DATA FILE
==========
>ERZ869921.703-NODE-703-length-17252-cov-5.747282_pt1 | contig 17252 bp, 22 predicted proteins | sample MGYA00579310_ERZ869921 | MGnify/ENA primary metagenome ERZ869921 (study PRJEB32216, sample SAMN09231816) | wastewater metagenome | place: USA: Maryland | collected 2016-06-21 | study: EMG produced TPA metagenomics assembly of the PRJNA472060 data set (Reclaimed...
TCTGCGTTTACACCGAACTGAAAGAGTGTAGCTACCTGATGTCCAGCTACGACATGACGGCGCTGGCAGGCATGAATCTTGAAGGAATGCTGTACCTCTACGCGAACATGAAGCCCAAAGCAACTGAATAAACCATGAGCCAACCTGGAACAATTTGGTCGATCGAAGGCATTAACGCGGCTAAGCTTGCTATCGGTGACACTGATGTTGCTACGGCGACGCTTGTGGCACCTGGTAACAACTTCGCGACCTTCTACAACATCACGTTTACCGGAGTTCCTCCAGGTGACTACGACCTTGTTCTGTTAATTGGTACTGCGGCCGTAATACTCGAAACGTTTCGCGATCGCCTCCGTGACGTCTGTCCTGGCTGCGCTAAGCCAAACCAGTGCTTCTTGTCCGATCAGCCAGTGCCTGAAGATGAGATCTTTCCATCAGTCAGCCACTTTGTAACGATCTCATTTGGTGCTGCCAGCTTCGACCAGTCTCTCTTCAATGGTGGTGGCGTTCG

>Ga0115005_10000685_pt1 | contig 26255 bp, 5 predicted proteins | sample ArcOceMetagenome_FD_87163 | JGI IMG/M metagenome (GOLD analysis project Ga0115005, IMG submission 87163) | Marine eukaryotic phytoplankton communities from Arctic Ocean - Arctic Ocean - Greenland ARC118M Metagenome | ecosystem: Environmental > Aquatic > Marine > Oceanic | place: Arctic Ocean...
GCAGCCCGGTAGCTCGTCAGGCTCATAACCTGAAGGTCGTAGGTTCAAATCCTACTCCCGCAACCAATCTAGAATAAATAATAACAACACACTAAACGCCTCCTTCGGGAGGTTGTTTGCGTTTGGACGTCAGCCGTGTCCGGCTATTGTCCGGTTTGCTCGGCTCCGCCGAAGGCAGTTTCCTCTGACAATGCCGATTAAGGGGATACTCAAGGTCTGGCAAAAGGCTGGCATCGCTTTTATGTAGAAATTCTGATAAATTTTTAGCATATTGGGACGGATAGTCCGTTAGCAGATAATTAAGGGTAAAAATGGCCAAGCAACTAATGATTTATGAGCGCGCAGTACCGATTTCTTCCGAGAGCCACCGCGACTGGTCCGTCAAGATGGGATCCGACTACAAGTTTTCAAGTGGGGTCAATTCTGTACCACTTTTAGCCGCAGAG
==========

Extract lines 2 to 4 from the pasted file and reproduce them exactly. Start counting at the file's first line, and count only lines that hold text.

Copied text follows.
TCTGCGTTTACACCGAACTGAAAGAGTGTAGCTACCTGATGTCCAGCTACGACATGACGGCGCTGGCAGGCATGAATCTTGAAGGAATGCTGTACCTCTACGCGAACATGAAGCCCAAAGCAACTGAATAAACCATGAGCCAACCTGGAACAATTTGGTCGATCGAAGGCATTAACGCGGCTAAGCTTGCTATCGGTGACACTGATGTTGCTACGGCGACGCTTGTGGCACCTGGTAACAACTTCGCGACCTTCTACAACATCACGTTTACCGGAGTTCCTCCAGGTGACTACGACCTTGTTCTGTTAATTGGTACTGCGGCCGTAATACTCGAAACGTTTCGCGATCGCCTCCGTGACGTCTGTCCTGGCTGCGCTAAGCCAAACCAGTGCTTCTTGTCCGATCAGCCAGTGCCTGAAGATGAGATCTTTCCATCAGTCAGCCACTTTGTAACGATCTCATTTGGTGCTGCCAGCTTCGACCAGTCTCTCTTCAATGGTGGTGGCGTTCG

>Ga0115005_10000685_pt1 | contig 26255 bp, 5 predicted proteins | sample ArcOceMetagenome_FD_87163 | JGI IMG/M metagenome (GOLD analysis project Ga0115005, IMG submission 87163) | Marine eukaryotic phytoplankton communities from Arctic Ocean - Arctic Ocean - Greenland ARC118M Metagenome | ecosystem: Environmental > Aquatic > Marine > Oceanic | place: Arctic Ocean...
GCAGCCCGGTAGCTCGTCAGGCTCATAACCTGAAGGTCGTAGGTTCAAATCCTACTCCCGCAACCAATCTAGAATAAATAATAACAACACACTAAACGCCTCCTTCGGGAGGTTGTTTGCGTTTGGACGTCAGCCGTGTCCGGCTATTGTCCGGTTTGCTCGGCTCCGCCGAAGGCAGTTTCCTCTGACAATGCCGATTAAGGGGATACTCAAGGTCTGGCAAAAGGCTGGCATCGCTTTTATGTAGAAATTCTGATAAATTTTTAGCATATTGGGACGGATAGTCCGTTAGCAGATAATTAAGGGTAAAAATGGCCAAGCAACTAATGATTTATGAGCGCGCAGTACCGATTTCTTCCGAGAGCCACCGCGACTGGTCCGTCAAGATGGGATCCGACTACAAGTTTTCAAGTGGGGTCAATTCTGTACCACTTTTAGCCGCAGAG